Mindfulness & Dogs

Work was uneventful today. The day was cooler and overcast and a lot cooler than the days before, only about 10°C. It didn’t rain much (or at least I didn’t notice it at the office), but as soon as I got home the drops started falling. Checking the clouds, I decided that with any luck the rain wouldn’t get any stronger, so I put on my light rain jacket (not useful against hard rain), leashed up Curious Dog and took him for the evening walk.

Well, of course the rain did get a lot stronger and we got soaked. Half way on our usual route, I decided to turn back, but by that point I might as well have continued on, as we were already quite wet. I was starting to get quite annoyed about the wet clothes, cold wind, the anticipation of the mess in the hallway when we’d get home, toweling the dog off, hanging up my wet stuff — such a pain. But then I remembered to be mindful and I remembered that I like rain. I listened into my body and thought “It’s not that unpleasant.” I managed to turn my growing annoyance off and be in the moment. Being mindful in daily life doesn’t happen all the time for me (far from it), but it’s happening more often of late. I’ve been meditating regularly for more than a year and I’ve noticed that it’s really starting to have an impact on my life. An effective incentive to keep on doing it!

Curious Dog doesn’t mind rain. His fur is so thick that only the top layer gets wet and I think he quite likes being toweled dry. He also likes to dry himself on my jeans — weaving around my legs like a cat, except with a lot more heft. Bit naughty, that. But funny.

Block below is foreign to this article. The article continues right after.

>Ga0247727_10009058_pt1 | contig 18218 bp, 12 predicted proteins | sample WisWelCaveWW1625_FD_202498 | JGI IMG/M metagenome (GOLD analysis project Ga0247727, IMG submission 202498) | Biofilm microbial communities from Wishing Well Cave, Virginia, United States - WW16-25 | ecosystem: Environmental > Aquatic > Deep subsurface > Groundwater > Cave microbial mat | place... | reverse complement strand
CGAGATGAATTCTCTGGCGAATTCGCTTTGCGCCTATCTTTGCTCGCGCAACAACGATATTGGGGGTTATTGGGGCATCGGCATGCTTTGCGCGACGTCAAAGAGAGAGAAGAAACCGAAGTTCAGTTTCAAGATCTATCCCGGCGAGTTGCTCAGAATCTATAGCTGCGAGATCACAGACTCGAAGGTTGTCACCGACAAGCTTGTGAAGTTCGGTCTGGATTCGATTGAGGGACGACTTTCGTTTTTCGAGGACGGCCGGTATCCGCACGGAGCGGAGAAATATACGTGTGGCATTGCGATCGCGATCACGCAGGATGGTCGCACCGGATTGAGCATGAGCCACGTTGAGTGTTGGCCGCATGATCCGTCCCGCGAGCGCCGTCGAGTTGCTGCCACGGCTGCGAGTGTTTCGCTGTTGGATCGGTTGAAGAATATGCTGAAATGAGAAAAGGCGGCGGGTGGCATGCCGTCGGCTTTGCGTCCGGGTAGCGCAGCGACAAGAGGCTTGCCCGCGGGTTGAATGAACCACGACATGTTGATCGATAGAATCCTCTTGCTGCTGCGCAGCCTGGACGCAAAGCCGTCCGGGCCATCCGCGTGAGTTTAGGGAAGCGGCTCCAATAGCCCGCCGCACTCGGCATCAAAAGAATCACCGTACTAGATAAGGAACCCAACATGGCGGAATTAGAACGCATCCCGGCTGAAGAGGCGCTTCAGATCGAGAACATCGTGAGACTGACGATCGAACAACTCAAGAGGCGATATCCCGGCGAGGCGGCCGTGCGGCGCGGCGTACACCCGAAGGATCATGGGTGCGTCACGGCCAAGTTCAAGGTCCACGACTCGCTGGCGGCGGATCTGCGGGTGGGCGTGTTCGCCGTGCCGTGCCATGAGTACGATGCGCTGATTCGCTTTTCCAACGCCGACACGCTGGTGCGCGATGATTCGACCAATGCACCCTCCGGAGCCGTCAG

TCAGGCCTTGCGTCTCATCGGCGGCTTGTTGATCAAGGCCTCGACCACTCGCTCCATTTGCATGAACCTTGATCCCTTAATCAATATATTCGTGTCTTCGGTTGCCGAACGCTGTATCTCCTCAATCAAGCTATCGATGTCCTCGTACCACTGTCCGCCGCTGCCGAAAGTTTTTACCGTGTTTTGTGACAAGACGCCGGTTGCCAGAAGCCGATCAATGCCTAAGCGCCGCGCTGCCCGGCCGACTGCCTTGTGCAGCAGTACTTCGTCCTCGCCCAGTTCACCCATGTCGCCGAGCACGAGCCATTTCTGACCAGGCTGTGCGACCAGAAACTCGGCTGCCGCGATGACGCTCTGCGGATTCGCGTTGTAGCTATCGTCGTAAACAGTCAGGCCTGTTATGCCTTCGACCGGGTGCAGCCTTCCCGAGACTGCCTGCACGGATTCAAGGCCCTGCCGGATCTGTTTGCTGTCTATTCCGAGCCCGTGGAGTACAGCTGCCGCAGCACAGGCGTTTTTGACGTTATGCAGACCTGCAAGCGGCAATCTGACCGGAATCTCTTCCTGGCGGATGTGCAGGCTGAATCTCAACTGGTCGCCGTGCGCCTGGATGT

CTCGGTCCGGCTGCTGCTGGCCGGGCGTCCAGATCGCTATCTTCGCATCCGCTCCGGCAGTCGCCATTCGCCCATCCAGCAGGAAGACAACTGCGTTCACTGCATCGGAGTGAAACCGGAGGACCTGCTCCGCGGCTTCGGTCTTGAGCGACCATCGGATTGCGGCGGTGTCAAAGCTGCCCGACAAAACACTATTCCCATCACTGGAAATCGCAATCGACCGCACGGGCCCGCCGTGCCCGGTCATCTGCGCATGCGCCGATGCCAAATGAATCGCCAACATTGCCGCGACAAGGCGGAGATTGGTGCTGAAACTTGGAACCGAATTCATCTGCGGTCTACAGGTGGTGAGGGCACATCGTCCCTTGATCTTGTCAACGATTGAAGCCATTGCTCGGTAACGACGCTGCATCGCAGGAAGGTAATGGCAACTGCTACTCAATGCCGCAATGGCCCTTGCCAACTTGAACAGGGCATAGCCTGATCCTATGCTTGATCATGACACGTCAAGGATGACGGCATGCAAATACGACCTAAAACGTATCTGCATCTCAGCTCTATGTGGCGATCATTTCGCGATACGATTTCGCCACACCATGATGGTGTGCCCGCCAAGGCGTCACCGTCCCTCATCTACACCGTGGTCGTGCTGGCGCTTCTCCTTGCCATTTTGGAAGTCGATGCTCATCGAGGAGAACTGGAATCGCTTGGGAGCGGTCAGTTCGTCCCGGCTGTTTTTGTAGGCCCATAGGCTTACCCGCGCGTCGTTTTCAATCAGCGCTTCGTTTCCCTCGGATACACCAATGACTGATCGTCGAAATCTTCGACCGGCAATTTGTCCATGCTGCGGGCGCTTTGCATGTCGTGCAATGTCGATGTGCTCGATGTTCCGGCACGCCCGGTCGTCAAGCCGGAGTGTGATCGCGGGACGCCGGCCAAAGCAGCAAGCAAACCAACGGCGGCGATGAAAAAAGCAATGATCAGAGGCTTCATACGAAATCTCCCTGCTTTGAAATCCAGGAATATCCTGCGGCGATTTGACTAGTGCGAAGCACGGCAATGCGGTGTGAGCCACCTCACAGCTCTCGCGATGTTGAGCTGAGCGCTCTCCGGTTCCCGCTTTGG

After dinner we watched the stop-motion animated movie Isle of Dogs, which is visually very striking. I really like the body-language of the dogs in the movie, it’s very evocative of real dogs. It’s set in a future dystopian Japan and is about dogs being banished to an island to quarantine and eventually euthanize them. A young boy, Atari, goes on a quest to save his dog. The dogs are all talking German, and the people are all talking Japanese (we watched the German version). Some of the Japanese bits are translated, but not all. The dogs also don’t understand the humans (at one point one of them says “It would be nice if someone could speak his [Atari’s] language.” That created a really interesting effect for me, reminding me how Curious Dog may hear my nattering at him as a lot of noise with just a few intelligible words and that a lot or our communication is via emotion and body language. This can, of course, also be true in the communication between humans if they don’t speak a common language. I wonder how this movie would work for viewers who speak Japanese, as they can understand both the humans and the dogs. There are also thought-provoking bits about ownership and loyalty. The fictional politics are evocative of real history, and, sadly, of current events. I found it a thought-provoking, enjoyable film! I’m sure we’ll watch it again.

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